a) Splitting up Missy’s meals, and feeding her the smaller portions throughout the day.
b) Trying to warm up her food in a frying pan to take off the chill.
Another option would be to pour boiling water over the pouch or right over the food and serve after letting it cool off a little.
c) Slowing her eating down by placing something large into her bowl, forcing her to eat around it.
Options a & c didn’t seem to work since I had already tried giving her really small amounts of the food. I had also placed the pacer ball into her dish, and had her sit & wait in between bites.
Warming Missy’s Raw Dog Food Up
I had not yet tried warming the food up in a frying pan. I had a feeling that this approach might work nicely for Missy since I had fed cooked protein at the very beginning of our transition from kibble to raw.
And sure enough, Missy had no trouble keeping her cooked Darwin’s food down!
While this was good news, I was still somewhat bummed that she’d have to be eating cooked raw food or air-dried raw like ZiwiPeak.
Both options are still very healthy, but ultimately I wanted to feed both pups fresh raw dog food.
However, Ashleigh relieved my worries. She mentioned that lightly cooking the meals in my kitchen is nothing compared to the high heat kibble is cooked at.
She said that there won’t be any nutrient loss by lightly warming up the Darwin’s food in a pan.
Over time, the need for warming the meals up should be weaned off to feeding it at refrigerator temperature again.
Advice from Raw Paws Pet Food
Raw Paws Pet Food offered very similar advice to the kind I got from Darwin’s.
I hopped on a phone call with Shelli from Raw Paws Pet Food for a little over 45 minutes. She is the co-owner of Raw Paws and a feeding consultant.
Shelli explained that some dogs just don’t tolerate meat coming right out of the freezer or fridge.
She therefore suggested letting the meat warm up to room temperature and see how Missy would do with this approach.
Btw, she also explained the theory behind Missy’s regurgitation. When Missy regurgitates her raw dog food, it came up at least a little warmer than it was initially. After all, it went into her warm body, if only for as little as 20 seconds.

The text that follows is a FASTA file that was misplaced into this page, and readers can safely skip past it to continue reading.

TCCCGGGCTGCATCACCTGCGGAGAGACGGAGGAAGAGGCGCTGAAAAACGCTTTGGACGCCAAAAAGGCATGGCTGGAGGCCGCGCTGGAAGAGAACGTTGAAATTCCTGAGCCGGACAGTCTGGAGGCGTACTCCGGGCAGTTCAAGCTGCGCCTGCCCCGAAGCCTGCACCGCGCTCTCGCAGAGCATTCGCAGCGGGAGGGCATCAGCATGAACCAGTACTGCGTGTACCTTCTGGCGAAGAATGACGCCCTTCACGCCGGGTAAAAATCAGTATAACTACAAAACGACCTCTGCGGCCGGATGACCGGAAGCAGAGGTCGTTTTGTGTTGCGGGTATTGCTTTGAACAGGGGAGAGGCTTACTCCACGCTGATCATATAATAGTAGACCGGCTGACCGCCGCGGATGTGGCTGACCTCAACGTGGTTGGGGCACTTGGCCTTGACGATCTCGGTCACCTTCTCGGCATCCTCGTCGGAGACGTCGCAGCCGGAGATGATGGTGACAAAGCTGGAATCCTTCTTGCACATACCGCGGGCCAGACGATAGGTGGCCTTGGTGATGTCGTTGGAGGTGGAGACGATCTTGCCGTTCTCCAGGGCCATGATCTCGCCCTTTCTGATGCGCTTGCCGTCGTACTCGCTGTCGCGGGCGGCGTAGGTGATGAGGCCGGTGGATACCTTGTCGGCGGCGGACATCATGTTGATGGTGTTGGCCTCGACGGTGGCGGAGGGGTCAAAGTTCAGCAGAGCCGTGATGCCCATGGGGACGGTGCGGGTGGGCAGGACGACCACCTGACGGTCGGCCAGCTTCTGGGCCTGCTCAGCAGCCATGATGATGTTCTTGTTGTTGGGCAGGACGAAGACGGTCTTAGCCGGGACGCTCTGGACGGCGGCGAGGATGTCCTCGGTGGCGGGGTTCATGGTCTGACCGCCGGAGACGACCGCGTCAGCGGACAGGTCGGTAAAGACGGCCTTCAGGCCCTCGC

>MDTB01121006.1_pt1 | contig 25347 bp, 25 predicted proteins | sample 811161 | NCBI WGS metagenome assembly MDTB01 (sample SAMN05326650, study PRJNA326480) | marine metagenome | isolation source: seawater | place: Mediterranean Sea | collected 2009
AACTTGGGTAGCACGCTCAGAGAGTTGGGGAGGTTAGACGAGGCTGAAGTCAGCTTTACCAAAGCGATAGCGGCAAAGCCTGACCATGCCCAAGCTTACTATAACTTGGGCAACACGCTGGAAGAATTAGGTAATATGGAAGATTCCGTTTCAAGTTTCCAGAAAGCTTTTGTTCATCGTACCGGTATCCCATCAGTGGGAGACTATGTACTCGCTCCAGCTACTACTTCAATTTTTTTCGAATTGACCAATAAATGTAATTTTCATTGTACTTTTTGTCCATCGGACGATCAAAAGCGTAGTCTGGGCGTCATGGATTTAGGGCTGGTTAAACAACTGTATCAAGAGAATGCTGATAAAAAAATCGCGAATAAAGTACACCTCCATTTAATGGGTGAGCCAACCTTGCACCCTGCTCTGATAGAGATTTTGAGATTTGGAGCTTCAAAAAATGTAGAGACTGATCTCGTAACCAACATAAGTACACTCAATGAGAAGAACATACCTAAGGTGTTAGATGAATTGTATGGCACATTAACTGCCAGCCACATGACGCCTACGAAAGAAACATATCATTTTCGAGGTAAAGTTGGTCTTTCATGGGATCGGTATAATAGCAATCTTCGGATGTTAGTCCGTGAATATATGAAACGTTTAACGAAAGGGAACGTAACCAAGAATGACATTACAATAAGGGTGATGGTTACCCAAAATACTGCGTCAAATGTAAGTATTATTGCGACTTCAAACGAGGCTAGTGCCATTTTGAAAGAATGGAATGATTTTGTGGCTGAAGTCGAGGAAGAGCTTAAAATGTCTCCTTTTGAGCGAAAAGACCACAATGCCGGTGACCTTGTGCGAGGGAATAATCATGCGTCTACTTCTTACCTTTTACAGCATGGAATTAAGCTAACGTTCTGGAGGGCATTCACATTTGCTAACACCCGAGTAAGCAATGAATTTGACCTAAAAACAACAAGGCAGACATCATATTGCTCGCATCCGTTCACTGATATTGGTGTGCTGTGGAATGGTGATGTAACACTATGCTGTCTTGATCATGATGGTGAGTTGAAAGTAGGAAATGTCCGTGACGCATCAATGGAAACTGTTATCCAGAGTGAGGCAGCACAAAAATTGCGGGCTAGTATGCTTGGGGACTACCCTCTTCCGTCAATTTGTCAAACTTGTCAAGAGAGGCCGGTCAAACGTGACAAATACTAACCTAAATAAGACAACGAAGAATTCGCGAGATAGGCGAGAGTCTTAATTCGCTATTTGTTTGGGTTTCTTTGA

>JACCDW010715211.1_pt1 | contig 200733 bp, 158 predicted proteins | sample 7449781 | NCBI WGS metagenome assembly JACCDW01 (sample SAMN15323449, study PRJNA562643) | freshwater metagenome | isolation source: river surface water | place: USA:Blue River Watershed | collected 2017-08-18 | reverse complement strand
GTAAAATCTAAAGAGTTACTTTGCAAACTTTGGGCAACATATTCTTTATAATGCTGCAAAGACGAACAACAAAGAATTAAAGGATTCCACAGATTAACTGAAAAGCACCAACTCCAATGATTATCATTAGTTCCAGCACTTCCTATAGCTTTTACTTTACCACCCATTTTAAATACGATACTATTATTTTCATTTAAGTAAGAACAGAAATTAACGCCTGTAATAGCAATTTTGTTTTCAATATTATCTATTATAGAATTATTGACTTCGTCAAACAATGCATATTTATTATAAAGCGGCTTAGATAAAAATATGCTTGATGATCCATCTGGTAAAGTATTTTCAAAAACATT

I never thought of this as Missy’s very own “microwaving” method and apologized to my little girl for not having picked up her clues any sooner!
Why Do Dogs Regurgitate Raw Dog Food? Bottom Line
And sure enough, Missy eventually got used to eating raw dog food without regurgitating it.
It took some patience and a slightly different approach than the one I took with Buzz. With him, I could simply offer him the raw dog food as is.
Then I stopped cooking the meals but still let them sit at room temperature for about 15 minutes.
I did that for a few weeks as well, and then just offered her the raw food at fridge temperature.
Now she’s perfectly fine eating her raw dog food cold!
Dogs like her may just have a sensitive stomach and need to take a slower approach to raw feeding.
The quality of food from both brands is top notch, it’s super convenient to feed, and their customer service along with the willingness to offer helpful advice is equally great!
Tip: You can get your first 10 lbs of raw dog food from Darwin’s for only $14.95.
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Have you or someone you know experienced regurgitation in a dog? As always, I’d love to hear from you in the comment section!